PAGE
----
'I purchased my first property at 17'; one investor's story

You don’t need years of study or experience to build a successful property portfolio. Successful property investor Tristan Angelini, who was kicked out of high school and bought his first property at 17, tells SPI his story.

tristan angelini

In 2002 I was kicked out of high school for having a track record of being a poorly behaved student. I was quite depressed as no other school would accept me. I knew my future was looking quite dull and without any skill set, I needed to earn cash so I started working full-time delivering tiles.

Growing up in the western suburbs of Melbourne had thought me one thing. If you wanted something bad, you had to go out and get it for yourself. I stumbled upon Robert Kiyosaki’s 'Rich Dad Poor Dad’ which changed my entire outlook on life and set me on a path to living financially free and investing in real estate.

In 2003 at the age of 17 I purchased my first piece of property in central Werribee, Victoria. The land was 412-square-metres, which back in 2003 was not an attractive buy because it was so small. Using a deposit I had saved, I purchased the site for $70,000. The bank appreciated I had a consistent income and loaned me the balance. Robert Kiyosaki was right, the bank didn’t give a rats about my school report, they only cared about my financial statement.

My second obstacle was building something on it. I went 'owner-builder' and the bank wanted me to tip in another 20 per cent of the construction finance. I didn’t have the money, so I just rolled up my sleeves and actually did a lot of work myself. Being 18 years old, I was cash poor but time rich. As I was delivering tiles I became friends with many building supervisors. They had excess timber, bricks, roof tiles on various job sites and were throwing them out as the cost of getting them returned was not feasible. So, I had a cheaper solution for them… I offered to take the excess 'rubbish' for free! At 5am every morning I would drive around various subdivisions collecting excess timber and bricks from their sites and delivering it to my block. #winning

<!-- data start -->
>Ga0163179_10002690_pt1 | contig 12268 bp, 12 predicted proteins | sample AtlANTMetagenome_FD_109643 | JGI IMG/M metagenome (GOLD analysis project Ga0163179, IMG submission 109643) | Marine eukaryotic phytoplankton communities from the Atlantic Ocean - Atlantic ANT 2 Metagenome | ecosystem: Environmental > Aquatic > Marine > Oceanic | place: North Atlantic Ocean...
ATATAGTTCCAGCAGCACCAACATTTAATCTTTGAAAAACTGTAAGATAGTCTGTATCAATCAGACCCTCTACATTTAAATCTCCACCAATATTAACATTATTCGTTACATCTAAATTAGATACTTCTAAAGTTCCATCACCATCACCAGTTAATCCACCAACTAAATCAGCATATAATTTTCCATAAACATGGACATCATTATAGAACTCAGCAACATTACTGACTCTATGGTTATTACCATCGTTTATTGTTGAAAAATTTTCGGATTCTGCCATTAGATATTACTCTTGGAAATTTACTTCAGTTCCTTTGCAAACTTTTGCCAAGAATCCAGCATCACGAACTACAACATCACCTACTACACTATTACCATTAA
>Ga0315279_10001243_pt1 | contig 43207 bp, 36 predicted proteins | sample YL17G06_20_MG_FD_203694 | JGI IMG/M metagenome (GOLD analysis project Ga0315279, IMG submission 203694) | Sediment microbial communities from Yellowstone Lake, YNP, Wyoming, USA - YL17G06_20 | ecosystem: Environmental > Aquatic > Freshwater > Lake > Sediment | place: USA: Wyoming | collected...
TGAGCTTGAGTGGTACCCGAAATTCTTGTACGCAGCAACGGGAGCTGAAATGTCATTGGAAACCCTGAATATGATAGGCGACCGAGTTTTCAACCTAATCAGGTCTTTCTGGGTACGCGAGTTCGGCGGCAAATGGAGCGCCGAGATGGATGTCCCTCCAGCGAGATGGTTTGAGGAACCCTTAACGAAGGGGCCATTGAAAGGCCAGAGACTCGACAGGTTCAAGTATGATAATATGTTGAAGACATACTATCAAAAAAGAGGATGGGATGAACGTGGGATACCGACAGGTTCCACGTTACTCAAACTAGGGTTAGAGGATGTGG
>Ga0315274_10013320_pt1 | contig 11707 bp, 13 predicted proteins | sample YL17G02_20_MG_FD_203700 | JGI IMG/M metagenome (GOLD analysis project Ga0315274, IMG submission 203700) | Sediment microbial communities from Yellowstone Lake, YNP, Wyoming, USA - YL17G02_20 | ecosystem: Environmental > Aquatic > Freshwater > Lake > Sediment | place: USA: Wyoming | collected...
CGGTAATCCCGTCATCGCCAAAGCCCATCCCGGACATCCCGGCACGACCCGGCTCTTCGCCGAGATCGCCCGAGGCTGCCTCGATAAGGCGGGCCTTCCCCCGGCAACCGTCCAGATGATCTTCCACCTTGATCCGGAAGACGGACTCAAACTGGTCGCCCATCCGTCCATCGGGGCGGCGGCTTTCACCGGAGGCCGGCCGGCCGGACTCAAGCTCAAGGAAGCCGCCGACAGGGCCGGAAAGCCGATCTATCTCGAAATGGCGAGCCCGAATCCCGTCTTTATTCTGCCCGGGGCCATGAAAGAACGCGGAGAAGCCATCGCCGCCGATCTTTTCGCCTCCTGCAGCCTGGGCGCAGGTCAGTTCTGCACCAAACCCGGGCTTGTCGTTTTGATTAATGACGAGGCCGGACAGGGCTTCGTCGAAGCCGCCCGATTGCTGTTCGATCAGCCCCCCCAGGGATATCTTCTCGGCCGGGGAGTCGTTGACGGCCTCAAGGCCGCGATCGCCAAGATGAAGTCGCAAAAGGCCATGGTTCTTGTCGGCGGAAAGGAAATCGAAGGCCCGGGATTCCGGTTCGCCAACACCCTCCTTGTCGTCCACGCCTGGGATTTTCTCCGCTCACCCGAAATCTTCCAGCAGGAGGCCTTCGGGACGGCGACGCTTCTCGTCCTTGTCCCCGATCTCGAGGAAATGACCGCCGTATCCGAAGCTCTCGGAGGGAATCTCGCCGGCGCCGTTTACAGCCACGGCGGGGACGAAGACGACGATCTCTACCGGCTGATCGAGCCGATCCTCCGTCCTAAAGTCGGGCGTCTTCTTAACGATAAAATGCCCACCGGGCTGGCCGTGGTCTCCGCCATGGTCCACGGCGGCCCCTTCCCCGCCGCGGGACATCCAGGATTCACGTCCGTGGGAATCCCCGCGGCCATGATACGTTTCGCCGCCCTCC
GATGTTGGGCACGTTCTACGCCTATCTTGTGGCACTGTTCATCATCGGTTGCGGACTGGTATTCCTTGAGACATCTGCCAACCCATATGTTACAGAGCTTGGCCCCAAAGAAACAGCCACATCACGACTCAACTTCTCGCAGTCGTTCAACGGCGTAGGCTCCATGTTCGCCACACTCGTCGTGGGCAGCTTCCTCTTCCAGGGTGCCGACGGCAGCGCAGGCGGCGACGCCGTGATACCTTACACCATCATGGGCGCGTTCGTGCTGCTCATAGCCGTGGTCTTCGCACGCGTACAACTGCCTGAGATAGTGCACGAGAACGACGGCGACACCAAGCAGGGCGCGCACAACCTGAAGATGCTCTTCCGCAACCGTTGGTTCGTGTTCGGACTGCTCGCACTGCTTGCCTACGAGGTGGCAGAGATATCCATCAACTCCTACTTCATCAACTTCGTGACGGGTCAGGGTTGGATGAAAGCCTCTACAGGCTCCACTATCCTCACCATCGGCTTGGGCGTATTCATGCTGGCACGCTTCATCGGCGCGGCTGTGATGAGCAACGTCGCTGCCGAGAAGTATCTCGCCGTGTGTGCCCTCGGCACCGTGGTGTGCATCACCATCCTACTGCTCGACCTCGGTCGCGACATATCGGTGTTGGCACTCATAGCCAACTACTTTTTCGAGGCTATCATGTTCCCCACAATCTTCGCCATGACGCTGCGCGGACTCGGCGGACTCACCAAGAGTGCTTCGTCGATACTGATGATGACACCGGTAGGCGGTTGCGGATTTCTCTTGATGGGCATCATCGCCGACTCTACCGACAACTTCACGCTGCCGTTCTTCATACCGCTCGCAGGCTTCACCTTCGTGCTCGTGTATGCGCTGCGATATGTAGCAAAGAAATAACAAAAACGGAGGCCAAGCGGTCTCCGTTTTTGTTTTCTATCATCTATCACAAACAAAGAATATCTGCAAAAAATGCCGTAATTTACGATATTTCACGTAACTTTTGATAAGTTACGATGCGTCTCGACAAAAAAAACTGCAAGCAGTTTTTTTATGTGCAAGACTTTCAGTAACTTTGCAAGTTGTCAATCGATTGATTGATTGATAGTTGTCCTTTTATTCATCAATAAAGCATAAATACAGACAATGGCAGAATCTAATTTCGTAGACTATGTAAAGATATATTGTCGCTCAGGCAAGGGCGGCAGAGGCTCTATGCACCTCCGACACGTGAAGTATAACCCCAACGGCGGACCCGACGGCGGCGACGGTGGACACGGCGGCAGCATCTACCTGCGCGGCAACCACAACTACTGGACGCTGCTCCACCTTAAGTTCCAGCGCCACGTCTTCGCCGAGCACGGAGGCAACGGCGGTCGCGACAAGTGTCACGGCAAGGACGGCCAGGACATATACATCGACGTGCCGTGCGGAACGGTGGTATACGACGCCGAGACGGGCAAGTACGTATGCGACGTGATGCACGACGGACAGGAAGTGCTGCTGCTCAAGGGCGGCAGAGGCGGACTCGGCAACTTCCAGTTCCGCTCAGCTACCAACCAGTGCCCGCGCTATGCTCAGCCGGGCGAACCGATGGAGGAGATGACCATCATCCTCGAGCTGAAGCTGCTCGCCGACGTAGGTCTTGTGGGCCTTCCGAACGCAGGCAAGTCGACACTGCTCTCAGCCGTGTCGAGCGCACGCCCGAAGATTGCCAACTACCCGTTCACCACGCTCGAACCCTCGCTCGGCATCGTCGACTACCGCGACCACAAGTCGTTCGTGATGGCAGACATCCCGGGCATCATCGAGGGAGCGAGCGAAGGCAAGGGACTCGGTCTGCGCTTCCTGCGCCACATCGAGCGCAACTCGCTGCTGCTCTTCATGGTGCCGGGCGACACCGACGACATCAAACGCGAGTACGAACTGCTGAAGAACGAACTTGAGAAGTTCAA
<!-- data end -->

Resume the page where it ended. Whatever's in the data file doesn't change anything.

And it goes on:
I decided to live in the house and utilise the first home owners grant. I then sub-leased the three bedrooms out to friends to help pay off the loan. In 2008 I had paid off the land debt on the property and decided to put the house on the market. I had sold the house for $355,000, paid off the construction loan of $110,000 and netted $245,000. I decided I would take a trip to the US for six weeks.

Just after the global financial crisis and sub prime mortgage crisis hit the States, I was travelling around and seeing foreclosure signs everywhere. I got chatting with a few locals and some of their homes had dropped 60 per cent in value. This cemented into my head that property wasn’t always an upwards trend. However I kept reading and researching certain markets.

As I arrived back into Australia, The GFC had trickled down and a lot of property experts predicted that the real estate prices in Australia would follow suit. I dug deep and did my research and the common denominator with wealthy, seasoned property investors were ‘Its a great time to buy’. I attended some seminars and the City of Wyndham (my area) was going to grow from a population of 210,00 in 2010 to 400,000 + in 2030. So with my surplussed cash I decided I would buy three old homes (potential property development sites) in south central Werribee for a bargain. Close to the proposed ‘activity centre’. I quit my job and went to school to study building and construction.

Fast forward to today. I have amassed a multimillion-dollar property portfolio all from seeking the right opportunity at the right time. It wasn’t easy. The moral of the story is you don’t have to have a high IQ or a Masters degree to become successful in property development. You need to work hard and think smart and take risks at the right opportunities.

I hope my story can encourage young people from across Australia to have a crack.

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